Kailasa Temple, Ellora as Wonder of all the Wonders of World
When you watch Kailasa Temple, and look at the design and amount of work put up in its construction, you will unknowingly yell. Is it possible for the human being to construct something like this on the earth ? It is the bi partition attitude of historians who have neglected this marvelous piece of human creation and did not fit it to include it in the list of wonders of world.
|Kailasa temple is a 1200 year old Ancient Hindu Temple Carved out of a single rock in Ellora|
The Kailasa Temple is an ancient Hindu temples located in Ellora, Maharashtra, India. It is made by using rock-cut technology. This is one of the 34 temples and monasteries known collectively as the Ellora Caves. These extend over more than 2 km, were dug side by side in the wall of a high basalt cliff in the complex located at Ellora. The Kailasa (cave 16) is a remarkable example of Dravidian architecture on account of its striking proportion, elaborate workmanship, architectural content, and sculptural ornamentation of rock-cut architecture. The temple was commissioned and completed between 757-783 CE, when Krishna-I ruled the Rashtrakuta dynasty. It is designed to recall Mount Kailash, the home of Lord Shiva. The beauty and the most astonishing part of this architecture is its megalith carved out of one single rock. It is said that it took more than 100 years to construct this temple.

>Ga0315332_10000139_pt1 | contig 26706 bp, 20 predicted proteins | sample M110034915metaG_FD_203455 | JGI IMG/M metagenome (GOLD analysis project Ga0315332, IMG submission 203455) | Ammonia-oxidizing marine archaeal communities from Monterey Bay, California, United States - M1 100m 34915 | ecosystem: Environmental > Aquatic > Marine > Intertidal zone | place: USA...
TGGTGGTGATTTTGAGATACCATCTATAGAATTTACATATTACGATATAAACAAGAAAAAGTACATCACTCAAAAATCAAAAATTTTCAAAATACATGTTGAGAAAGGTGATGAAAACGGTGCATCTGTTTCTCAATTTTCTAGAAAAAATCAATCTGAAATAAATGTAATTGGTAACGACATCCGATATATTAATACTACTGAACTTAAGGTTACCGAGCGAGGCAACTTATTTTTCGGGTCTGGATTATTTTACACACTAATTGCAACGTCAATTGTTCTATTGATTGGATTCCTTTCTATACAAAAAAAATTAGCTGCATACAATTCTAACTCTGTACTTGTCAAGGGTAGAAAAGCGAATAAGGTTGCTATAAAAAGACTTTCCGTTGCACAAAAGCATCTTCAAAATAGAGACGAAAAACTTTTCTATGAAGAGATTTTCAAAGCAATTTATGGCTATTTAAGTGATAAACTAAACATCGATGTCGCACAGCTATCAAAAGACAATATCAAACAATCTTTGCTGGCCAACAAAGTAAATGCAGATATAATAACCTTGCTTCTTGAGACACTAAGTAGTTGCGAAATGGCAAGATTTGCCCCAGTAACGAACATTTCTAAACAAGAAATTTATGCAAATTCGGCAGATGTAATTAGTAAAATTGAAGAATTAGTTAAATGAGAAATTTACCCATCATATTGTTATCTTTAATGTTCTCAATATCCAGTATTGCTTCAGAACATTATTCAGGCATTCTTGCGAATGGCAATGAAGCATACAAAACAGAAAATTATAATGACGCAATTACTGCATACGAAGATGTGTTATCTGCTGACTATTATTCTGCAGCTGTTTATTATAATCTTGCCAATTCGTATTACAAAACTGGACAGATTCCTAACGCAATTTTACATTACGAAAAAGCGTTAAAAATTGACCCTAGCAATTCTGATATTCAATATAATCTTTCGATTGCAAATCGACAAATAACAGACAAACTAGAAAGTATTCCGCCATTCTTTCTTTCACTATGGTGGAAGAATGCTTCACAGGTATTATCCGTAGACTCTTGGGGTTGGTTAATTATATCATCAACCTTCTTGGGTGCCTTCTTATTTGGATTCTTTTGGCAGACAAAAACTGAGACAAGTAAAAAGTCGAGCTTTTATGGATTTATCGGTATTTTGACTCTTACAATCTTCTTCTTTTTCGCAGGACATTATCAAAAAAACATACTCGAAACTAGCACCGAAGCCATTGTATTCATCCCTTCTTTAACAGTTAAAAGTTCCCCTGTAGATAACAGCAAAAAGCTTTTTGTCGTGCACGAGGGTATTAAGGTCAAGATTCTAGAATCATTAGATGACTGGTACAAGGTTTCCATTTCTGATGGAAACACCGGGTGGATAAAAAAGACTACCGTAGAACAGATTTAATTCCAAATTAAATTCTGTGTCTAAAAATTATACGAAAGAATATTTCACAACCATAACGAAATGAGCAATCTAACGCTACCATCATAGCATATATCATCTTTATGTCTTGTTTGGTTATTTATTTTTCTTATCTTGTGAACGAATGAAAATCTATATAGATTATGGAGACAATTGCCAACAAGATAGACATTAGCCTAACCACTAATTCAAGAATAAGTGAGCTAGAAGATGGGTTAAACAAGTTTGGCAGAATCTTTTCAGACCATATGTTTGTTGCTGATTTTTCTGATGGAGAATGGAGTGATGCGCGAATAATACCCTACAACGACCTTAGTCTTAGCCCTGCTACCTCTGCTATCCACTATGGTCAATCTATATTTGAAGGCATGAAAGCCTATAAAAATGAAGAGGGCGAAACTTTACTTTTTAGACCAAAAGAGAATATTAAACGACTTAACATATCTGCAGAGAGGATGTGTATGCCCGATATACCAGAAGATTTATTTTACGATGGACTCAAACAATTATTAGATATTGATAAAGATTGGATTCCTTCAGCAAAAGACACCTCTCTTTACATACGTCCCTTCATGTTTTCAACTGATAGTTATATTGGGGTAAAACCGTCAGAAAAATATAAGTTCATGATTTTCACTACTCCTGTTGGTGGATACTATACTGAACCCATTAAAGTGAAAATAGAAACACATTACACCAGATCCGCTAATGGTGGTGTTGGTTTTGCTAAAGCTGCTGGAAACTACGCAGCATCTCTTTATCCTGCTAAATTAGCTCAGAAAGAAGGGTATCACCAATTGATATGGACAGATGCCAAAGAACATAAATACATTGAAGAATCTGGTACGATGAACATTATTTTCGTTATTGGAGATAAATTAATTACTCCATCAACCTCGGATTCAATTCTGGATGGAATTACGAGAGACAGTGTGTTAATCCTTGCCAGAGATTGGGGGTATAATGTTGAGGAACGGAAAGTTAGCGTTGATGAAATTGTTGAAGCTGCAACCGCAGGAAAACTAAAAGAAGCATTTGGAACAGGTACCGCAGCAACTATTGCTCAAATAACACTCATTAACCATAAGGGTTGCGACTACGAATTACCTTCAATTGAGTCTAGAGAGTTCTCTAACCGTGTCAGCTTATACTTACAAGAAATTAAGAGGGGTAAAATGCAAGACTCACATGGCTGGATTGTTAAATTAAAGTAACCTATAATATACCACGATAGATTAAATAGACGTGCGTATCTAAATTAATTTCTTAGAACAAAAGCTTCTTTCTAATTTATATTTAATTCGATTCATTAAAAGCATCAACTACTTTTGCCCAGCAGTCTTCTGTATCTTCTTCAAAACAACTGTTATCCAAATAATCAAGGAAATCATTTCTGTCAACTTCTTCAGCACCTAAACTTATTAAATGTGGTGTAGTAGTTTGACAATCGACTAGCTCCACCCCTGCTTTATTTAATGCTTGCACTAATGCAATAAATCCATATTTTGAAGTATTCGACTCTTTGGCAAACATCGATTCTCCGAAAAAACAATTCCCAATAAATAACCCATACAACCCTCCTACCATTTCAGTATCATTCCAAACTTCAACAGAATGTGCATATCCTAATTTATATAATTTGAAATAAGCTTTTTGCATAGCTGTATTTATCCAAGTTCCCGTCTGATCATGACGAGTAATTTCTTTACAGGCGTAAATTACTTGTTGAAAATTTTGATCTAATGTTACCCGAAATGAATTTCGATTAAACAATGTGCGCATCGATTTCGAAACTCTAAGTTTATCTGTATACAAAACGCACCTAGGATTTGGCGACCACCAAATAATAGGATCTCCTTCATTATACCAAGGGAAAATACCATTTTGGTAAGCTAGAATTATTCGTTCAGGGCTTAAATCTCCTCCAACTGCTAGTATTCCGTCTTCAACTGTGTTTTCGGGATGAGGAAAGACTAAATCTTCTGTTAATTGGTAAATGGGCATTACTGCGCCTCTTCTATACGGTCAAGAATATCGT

The Kailasa Temple is notable for its vertical excavation—carvers started at the top of the original rock, and excavated downward. The traditional methods were rigidly followed by the master architect which could not have been achieved by excavating from the front. It is estimated that about 400,000 tons of rocks were scooped out over hundreds of years to construct this monolithic structure. From the chisel marks on walls of this temple, archaeologists could conclude that three types of chisels were used to carve this temple.
All the carvings are at more than one level. A two-storeyed gateway opens to reveal a U-shaped courtyard. The courtyard is edged by a columned arcade three stories high. The arcades are punctuated by huge sculpted panels, and alcoves containing enormous sculptures of a variety of deities. Originally flying bridges of stone connected these galleries to central temple structures, but these have fallen.
Within the courtyard are two structures. As is traditional in Shiva temples, an image of the sacred bull Nandi fronts the central temple housing the lingam. In Cave 16, the Nandi Mandapa and main Shiva temple are each about 7 metres high, and built on two storeys. The lower stories of the Nandi Mandapa are both solid structures, decorated with elaborate illustrative carvings. The base of the temple has been carved to suggest that elephants are holding the structure aloft.
A rock bridge connects the Nandi Mandapa to the porch of the temple. The structure itself is a tall pyramidic South Indian temple. The shrine – complete with pillars, windows, inner and outer rooms, gathering halls, and an enormous stone lingam at its heart – is carved with niches, plasters, windows as well as images of deities, mithunas (erotic male and female figures) and other figures. Most of the deities at the left of the entrance are Shaivaite (followers of Lord Shiva) while on the right hand side the deities are Vaishnavaites (followers of Lord Vishnu).
There are two Dhwajasthambha (pillars with flagstaff) in the courtyard of Kailasa Temple. The grand sculpture of Ravana attempting to lift Mount Kailasa, with his full might is a landmark in Indian art.
Reference: John Julius Norwich – Great Architecture of the World